If you’re a small kingdom, maybe you should strengthen your spy and diplomat network. Take advantage of royal weddings with your neighboring kingdoms because you get to inherit their lands once they die naturally (or through assassination).
If you start off with plenty of provinces, say, for example, you play as England, you may want to stack on some marshals and focus on upgrading your military because there’s a big chance that you’ll be right in the other kingdoms’ line of conflict.
To save you some gold, it’s often better to invite your family members into the royal court rather than hiring. Random events usually happen when the queen in your royal family gives birth, and you can choose which royal court path they can take. Additionally, they can learn skills as they grow up.
Get Ready For Plenty of Micro Management
While reading through this Knights of Honor II: Sovereign review, you’ll realize later on that it may take some time to learn the basics. It probably took me an hour or two to get used to the routines in this game. Don’t worry because the tutorial tooltips provided by the game aren’t that difficult to grasp.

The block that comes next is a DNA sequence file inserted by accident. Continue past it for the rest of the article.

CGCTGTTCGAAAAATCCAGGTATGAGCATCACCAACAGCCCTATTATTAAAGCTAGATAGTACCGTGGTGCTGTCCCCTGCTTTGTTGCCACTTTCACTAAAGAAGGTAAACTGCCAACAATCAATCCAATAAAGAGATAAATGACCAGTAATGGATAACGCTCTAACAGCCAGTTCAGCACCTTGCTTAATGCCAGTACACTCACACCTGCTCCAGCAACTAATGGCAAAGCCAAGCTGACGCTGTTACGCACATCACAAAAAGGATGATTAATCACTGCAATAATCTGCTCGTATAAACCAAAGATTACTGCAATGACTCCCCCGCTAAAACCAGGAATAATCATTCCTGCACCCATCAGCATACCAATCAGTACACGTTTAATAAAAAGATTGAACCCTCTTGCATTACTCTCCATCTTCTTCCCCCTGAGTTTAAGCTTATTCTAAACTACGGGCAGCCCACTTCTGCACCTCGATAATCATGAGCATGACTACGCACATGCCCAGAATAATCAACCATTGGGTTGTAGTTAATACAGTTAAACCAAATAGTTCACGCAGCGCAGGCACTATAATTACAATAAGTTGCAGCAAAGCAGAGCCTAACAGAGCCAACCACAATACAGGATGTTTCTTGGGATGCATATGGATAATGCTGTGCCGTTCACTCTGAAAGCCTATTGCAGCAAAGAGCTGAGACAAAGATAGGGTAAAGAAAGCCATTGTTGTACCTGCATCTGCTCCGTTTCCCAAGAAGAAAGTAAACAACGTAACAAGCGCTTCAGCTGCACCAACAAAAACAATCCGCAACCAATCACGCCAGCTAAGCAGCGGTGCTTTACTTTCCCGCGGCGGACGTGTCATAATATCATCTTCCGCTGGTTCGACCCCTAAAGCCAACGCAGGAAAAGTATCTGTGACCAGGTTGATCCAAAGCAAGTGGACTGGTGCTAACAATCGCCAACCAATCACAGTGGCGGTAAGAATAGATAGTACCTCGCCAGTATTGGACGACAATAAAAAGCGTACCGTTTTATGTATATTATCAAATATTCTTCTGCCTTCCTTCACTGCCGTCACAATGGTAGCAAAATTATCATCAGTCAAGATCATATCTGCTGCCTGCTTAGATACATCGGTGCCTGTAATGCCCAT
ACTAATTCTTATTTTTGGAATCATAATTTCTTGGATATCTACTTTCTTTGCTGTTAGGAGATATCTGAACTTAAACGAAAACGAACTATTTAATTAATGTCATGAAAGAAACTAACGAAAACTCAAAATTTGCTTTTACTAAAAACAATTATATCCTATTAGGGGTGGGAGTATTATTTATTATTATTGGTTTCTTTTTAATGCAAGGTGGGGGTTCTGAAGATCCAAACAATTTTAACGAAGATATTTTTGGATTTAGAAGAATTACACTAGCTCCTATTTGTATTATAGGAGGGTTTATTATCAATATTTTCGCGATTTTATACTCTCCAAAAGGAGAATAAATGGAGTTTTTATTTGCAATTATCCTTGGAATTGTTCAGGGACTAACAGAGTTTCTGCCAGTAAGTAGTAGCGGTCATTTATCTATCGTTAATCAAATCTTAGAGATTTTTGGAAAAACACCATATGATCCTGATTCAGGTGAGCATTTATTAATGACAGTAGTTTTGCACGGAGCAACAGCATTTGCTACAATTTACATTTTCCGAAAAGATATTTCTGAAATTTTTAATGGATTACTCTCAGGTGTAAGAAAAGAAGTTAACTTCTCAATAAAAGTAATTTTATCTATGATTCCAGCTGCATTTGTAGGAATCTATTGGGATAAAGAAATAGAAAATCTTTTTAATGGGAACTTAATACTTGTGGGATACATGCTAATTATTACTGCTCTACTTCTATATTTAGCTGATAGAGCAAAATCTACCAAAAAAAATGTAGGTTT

Aside from forming your royal court, you’ll be met with many responsibilities as a ruler, such as building important structures for your provinces, looking for potential kingdoms to propose for a royal wedding, and more.
There are a lot of tech trees to explore as well. Enhance your kingdom with military, population, religion, farming, and seashore upgrades. Take note that upgrading certain structures will apply to all provinces, and future building of these structures will become more expensive.